Last November, I joined a book club for the first time. There's about 6 of us, we meet once a month, we focus on literary fiction. I had worried about what it would mean to outsource a significant portion of my literary reading to the dictates of the club, but I've discovered some wonderful books and authors through it. Like Iris Murdoch!
The Bell by Iris Murdoch
My rating: 5 of 5 stars
I love stories in which people retreat from the world with noble intentions, only to find that sex gets in the way. I love English novels where attractive young men go bathing naked in the woods and then other characters run across them and nothing will ever be the same. I love novels that are purportedly “character-driven” and “philosophical,” yet have a climax in which a whole lot of crazy stuff happens, and it’s shocking and inevitable all at once. I love novels with a vein of black comedy running through them that is so subtle, and so dark, that no one else in my book club thought it was a comedy at all. I love it when an author can make me hate a minor character* so much that I write Bastard in the margin practically every time he appears. I love it when an author sees through to the heart of her characters, especially when she reveals their self-deceptions and mixed motivations. I love novels in which there are patterns and symbols galore, waiting to be deciphered, yet the characters and their predicaments feel real, not the product of an airless literary exercise.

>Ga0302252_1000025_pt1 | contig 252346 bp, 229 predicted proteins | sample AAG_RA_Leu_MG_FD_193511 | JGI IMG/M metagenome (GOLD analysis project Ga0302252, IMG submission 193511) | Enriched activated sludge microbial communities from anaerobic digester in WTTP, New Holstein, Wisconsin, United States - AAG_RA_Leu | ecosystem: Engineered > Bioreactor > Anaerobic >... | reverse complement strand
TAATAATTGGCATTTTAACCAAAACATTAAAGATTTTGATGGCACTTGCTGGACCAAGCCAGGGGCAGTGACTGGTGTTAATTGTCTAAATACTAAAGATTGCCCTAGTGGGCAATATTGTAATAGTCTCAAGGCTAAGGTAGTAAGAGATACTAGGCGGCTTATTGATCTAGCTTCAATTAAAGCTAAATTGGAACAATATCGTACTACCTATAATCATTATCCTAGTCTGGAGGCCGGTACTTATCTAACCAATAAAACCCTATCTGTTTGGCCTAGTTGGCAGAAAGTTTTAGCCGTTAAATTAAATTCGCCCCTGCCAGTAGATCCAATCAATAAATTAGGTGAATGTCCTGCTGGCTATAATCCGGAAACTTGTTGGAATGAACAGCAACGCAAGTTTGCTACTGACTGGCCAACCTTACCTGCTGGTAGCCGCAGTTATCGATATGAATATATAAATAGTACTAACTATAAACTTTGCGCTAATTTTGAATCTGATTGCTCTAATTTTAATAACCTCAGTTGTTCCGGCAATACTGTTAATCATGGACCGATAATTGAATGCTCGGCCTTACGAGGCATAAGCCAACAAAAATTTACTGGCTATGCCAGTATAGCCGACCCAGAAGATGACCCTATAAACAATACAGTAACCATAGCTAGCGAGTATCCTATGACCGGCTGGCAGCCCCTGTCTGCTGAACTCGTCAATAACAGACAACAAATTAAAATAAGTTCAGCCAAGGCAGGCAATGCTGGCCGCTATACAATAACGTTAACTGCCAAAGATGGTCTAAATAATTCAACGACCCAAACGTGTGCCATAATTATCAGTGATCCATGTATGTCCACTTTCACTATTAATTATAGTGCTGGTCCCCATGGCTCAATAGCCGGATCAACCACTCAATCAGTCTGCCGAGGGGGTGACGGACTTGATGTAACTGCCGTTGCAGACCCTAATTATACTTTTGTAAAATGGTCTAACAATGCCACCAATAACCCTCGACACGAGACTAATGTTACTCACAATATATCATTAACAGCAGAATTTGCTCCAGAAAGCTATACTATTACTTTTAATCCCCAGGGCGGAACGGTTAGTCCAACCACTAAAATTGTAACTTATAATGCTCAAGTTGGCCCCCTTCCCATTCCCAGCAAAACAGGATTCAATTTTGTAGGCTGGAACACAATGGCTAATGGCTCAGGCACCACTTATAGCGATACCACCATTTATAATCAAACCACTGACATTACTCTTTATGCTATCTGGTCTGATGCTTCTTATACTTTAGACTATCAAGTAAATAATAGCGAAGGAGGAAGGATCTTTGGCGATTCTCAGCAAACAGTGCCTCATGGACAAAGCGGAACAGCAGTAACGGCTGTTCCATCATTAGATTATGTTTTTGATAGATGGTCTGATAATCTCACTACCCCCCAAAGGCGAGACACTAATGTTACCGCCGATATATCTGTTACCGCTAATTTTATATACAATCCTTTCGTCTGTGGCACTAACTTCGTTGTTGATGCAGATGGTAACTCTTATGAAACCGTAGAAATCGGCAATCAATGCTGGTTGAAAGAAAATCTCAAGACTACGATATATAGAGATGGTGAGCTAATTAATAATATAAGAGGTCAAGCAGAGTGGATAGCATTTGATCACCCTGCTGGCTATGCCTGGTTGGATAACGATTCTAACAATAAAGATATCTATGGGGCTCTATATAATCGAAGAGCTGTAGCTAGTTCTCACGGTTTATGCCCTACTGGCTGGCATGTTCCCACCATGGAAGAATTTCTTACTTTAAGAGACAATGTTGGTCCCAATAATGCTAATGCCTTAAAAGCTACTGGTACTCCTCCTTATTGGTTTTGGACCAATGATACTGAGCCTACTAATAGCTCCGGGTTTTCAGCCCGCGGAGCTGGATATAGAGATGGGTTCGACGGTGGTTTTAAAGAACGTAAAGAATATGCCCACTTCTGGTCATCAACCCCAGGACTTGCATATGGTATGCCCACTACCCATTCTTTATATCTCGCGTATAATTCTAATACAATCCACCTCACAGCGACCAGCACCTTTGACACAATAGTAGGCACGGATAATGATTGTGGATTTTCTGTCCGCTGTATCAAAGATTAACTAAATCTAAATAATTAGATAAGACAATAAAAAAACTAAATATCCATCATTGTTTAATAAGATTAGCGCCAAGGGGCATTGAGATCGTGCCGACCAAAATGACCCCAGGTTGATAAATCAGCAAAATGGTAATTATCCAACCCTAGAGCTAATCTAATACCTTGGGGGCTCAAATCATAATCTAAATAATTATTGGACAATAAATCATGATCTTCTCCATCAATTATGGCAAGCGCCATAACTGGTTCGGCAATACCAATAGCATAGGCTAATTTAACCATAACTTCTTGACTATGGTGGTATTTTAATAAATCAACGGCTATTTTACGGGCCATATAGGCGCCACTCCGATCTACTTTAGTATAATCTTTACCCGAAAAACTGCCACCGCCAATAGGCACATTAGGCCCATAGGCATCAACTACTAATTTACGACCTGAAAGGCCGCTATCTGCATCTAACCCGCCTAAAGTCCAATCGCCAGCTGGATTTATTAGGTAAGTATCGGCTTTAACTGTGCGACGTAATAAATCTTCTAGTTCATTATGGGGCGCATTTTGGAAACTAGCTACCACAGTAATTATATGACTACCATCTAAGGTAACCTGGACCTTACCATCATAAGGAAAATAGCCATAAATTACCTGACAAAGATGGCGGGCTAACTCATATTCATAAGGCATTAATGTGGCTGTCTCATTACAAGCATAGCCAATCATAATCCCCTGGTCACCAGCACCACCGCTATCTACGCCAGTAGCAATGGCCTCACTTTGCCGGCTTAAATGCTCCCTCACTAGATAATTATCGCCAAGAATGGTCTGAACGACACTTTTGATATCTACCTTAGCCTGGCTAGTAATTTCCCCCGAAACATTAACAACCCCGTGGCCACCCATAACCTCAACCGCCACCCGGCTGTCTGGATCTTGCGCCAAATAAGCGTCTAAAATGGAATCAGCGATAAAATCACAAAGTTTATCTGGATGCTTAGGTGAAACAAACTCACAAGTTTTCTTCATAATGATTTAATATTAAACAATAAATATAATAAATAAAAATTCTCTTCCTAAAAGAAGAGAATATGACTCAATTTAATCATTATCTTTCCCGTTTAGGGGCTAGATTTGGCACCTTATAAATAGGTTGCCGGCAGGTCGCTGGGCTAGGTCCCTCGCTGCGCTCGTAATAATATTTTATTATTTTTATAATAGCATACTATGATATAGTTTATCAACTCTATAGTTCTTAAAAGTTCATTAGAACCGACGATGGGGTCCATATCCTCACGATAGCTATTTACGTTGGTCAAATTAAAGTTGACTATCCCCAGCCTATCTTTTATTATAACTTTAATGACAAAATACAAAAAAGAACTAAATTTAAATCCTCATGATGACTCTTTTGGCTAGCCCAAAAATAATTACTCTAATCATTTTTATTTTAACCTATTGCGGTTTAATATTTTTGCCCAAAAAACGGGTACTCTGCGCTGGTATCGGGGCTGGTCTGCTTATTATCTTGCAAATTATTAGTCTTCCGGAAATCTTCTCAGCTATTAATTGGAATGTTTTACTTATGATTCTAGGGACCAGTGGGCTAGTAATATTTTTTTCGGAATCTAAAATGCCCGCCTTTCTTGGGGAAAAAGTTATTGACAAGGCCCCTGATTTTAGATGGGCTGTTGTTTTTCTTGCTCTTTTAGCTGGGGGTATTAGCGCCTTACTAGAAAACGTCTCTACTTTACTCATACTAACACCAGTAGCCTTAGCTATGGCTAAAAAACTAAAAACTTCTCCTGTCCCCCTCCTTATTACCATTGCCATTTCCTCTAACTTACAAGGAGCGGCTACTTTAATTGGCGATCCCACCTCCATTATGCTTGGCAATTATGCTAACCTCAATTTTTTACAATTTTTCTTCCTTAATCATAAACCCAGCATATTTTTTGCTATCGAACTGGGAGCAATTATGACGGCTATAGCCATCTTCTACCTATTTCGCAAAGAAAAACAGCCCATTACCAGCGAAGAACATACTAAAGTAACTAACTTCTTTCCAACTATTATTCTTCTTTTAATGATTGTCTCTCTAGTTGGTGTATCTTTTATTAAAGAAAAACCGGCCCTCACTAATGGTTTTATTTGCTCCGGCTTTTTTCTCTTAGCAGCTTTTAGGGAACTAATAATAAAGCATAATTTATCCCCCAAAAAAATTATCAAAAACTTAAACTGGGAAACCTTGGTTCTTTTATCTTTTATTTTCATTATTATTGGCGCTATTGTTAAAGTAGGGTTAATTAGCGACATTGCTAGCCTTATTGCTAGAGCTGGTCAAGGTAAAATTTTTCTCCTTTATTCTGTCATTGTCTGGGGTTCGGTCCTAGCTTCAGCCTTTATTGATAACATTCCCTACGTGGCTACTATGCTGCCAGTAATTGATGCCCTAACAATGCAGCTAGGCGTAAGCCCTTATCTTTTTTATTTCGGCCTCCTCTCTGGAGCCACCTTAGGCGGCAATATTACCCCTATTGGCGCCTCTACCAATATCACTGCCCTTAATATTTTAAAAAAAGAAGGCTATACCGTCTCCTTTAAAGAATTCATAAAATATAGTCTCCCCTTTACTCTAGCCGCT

All of this is to say that I loved The Bell and I definitely want to check out more of Iris Murdoch’s huge oeuvre. (I shouldn't really be surprised; one of my most-read authors is A.S. Byatt, who was Murdoch’s protégée.) As I noted above, Murdoch is skilled at both plotting and characterization; I was also really impressed by how she sets the scene. Most of The Bell takes place in a single location: an English country house and its surroundings, which include a moat-like lake, some outbuildings, and a convent of enclosed nuns. Murdoch describes this fictional setting so precisely that I could draw you a detailed map of it, or wander through it in my imagination. Of course, when I do that, I also can’t help picturing her characters, with all their contradictions and foibles, running around the landscape too.
*Paul Greenfield, in this instance